“Due to the strategic nature of Embraer, the Brazilian government – which is a shareholder in the company – has a special type of stock, called a golden share, which gives it veto power and the final word over negotiations that are considered strategic, so that it can avoid allowing international transactions like this to damage our national interests.
“It is an initiative of national betrayal. The main impact of the possible sale of Embraer, is loss of intelligence and restrictions on the nation’s technological development.
“However, the debate over Embraer is opportune because it reminds us of what we want to be as a nation. Do we want to be a nation that produces knowledge and products of aggregated value or one that merely exports commodities?”
In addition to selling off the majority of Brazil’s most successful high-tech company, Bolsonaro’s government has also announced that it has frozen 42% of the budget for the country’s Science and Communications Ministry. This freeze will further undermine Brazil’s scientific and technological development. The Brazilian Science Academy and five other scientific societies have condemned the decision stating, “it will take many decades to rebuild the country’s science and innovation capacity” unless this decision is reversed.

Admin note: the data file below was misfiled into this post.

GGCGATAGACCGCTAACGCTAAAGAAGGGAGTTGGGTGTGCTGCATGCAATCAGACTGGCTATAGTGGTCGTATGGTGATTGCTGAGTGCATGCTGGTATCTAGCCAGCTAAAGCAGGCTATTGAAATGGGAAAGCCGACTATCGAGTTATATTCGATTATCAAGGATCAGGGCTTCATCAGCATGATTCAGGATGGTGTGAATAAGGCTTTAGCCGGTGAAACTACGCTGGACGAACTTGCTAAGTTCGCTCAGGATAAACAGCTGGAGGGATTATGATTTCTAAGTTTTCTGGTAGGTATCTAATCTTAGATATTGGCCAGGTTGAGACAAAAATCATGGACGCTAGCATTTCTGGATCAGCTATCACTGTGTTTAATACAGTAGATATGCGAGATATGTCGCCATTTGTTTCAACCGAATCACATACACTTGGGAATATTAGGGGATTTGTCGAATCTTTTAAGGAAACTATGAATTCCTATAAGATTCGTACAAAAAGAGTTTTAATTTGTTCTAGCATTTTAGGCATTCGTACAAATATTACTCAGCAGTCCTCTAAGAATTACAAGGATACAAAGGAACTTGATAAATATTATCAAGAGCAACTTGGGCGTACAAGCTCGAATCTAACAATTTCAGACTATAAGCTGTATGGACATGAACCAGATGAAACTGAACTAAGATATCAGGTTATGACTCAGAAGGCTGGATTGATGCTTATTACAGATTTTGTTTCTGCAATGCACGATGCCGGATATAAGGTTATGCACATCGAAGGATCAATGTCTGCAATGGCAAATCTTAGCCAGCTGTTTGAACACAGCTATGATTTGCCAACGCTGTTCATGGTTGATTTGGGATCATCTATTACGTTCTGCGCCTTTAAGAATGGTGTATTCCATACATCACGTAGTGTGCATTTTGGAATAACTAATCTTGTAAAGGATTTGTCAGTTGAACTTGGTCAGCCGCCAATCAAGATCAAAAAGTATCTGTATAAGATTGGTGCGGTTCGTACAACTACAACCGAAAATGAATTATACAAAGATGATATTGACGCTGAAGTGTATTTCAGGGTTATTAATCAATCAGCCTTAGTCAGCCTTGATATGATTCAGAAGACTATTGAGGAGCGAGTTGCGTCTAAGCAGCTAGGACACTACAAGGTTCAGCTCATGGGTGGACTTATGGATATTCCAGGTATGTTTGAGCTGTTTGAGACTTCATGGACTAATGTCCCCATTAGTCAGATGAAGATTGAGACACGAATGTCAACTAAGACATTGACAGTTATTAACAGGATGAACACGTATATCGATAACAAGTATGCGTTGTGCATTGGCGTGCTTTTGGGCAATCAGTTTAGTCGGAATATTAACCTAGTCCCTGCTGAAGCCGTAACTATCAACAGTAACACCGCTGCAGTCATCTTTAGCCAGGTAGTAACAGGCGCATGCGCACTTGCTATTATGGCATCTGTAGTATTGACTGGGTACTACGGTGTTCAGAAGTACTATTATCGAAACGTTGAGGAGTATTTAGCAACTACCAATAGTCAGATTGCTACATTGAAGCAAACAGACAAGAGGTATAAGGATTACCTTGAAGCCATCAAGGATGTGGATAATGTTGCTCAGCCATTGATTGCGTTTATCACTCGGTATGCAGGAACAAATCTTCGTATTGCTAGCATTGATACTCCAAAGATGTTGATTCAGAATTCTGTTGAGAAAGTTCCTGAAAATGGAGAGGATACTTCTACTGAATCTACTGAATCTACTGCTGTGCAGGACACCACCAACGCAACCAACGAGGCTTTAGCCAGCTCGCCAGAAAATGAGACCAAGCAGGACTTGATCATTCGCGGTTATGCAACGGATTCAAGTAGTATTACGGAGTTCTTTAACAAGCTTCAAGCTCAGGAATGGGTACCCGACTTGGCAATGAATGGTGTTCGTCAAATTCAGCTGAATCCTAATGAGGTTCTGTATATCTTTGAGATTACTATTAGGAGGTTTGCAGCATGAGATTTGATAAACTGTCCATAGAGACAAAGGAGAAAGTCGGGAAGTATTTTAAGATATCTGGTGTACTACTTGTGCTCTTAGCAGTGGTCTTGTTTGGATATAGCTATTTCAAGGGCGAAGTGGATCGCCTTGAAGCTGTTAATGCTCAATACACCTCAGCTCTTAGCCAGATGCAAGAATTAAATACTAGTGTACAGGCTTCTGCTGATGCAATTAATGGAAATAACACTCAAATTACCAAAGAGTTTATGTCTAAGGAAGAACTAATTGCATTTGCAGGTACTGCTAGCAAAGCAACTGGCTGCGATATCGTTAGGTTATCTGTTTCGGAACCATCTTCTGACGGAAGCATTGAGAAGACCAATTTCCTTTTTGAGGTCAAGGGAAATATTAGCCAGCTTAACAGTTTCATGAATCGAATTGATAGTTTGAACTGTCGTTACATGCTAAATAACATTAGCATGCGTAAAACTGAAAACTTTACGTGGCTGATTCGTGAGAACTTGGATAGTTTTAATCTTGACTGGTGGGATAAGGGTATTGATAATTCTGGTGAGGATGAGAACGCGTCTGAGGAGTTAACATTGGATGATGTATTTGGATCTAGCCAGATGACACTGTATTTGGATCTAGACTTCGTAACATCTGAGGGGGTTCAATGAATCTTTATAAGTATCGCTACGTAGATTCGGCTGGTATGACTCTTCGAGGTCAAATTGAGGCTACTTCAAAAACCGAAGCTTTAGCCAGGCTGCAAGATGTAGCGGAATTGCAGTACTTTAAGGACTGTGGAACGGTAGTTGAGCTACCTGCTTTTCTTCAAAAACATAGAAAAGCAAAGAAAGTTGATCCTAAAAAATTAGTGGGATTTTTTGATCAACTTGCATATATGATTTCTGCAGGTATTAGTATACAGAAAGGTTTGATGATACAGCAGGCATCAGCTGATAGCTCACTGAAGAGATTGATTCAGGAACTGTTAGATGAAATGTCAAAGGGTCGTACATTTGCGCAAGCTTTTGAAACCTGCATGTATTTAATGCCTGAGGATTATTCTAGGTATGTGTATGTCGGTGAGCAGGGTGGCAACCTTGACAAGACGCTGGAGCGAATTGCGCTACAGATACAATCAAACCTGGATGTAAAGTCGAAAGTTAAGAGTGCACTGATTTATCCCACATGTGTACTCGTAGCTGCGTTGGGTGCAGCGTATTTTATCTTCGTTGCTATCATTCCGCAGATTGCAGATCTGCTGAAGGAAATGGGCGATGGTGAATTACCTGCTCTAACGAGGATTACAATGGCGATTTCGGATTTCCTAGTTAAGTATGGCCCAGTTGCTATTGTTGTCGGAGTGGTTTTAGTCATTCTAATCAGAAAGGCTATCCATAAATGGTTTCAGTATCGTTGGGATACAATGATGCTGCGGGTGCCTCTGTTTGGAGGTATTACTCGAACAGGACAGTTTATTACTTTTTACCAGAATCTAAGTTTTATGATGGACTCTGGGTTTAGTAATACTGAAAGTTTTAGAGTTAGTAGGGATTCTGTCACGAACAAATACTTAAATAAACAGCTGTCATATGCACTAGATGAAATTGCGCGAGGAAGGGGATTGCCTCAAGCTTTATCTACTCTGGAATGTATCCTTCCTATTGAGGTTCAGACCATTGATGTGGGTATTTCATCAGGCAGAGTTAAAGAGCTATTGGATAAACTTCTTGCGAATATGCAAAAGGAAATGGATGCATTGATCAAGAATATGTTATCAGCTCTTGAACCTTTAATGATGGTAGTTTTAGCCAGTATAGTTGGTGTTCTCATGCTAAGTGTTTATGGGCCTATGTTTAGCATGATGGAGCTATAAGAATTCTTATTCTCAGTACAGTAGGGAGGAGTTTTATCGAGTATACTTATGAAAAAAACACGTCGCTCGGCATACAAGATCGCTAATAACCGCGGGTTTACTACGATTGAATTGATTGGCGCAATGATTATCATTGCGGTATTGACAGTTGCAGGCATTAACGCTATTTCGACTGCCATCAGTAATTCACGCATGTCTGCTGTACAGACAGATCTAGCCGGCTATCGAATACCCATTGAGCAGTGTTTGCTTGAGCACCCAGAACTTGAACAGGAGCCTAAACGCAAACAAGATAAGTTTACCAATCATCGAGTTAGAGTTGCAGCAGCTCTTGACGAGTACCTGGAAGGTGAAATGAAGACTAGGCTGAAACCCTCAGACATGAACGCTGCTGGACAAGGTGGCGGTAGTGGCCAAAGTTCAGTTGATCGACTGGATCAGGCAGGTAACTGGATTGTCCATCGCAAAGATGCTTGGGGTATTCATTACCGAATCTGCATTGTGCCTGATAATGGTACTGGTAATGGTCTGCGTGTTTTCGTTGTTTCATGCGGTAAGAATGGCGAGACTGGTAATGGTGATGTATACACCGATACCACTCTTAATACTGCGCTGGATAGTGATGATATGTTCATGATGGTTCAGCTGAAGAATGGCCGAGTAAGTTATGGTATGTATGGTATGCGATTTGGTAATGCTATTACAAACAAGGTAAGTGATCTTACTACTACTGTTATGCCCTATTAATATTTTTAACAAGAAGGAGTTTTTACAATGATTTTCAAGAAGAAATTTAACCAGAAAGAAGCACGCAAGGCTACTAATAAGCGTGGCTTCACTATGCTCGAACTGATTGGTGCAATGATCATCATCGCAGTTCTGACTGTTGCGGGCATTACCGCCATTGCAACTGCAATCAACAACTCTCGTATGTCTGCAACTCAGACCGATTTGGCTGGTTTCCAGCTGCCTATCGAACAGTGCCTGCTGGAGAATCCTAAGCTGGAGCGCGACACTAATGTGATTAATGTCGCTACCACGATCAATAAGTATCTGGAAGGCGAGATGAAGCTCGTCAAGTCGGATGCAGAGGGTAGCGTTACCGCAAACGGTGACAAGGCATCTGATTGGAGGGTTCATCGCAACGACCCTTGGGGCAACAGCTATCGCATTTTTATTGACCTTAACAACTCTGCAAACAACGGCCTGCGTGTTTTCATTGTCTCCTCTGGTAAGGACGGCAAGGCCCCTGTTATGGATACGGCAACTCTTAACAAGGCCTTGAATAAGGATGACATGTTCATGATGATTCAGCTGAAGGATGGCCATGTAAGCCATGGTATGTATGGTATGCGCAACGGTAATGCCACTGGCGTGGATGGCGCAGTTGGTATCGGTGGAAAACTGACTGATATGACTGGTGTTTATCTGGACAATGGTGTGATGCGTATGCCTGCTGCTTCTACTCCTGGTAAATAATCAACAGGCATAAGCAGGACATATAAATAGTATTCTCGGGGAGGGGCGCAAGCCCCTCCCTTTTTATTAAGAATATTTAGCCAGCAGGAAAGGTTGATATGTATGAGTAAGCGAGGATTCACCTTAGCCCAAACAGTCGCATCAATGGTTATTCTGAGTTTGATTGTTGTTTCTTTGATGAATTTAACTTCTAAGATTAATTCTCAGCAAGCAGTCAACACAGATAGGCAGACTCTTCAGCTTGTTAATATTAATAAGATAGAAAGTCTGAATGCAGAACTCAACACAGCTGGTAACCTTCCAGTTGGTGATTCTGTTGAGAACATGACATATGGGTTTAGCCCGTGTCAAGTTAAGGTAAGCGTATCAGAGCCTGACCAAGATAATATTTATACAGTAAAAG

Bolsonaro’s rising unpopularity
Bolsonaro already has the worst approval rating of any elected President by this point in their first term since democracy was restored in the 1980s. 30% of the population regard Bolsonaro as “bad or awful”, 33% have a neutral view and 32% believe he is “great or good.” On the day of his inauguration on 1 January Bolsonaro’s approval rating was 49%. However, there remains some illusions in optimism for Bolsonaro’s Presidency – with 59% believing that his government will be “great or good.”
New economic data shows that unemployment is rising in Bolsonaro’s Brazil – it increased from 11.6% in November 2018 to 12.4% in February 2019. Meanwhile the Central Bank has released data indicating that GDP fell by 0.73% in February of this year, compared to the previous month.
The clear priority of the Bolsonaro administration is to pursue an aggressive neo-liberal agenda to maximise profits for US capital and its allies in Brazil whatever the costs to Brazil’s overall development or the living standards of the population. Such an agenda, which is against the interests of the overwhelming majority of the Brazilian population, is unlikely to improve Bolsonaro’s approval ratings as it involves such a tremendous attack on Brazil’s population.
The exact opposite approach to Bolsonaro’s neo-liberal offensive is required to develop Brazil’s economy, improve living standards and advance social progress for the majority of Brazilians. Increasing state investment to build “national champion” companies, using state banks as a channel to promote public investment and building rather than selling off high technology companies is a path to Brazilian development and independence. Bolsonaro’s approach is a path to dependency and subordination to the US.
This article was originally published here on Eyes on Latin America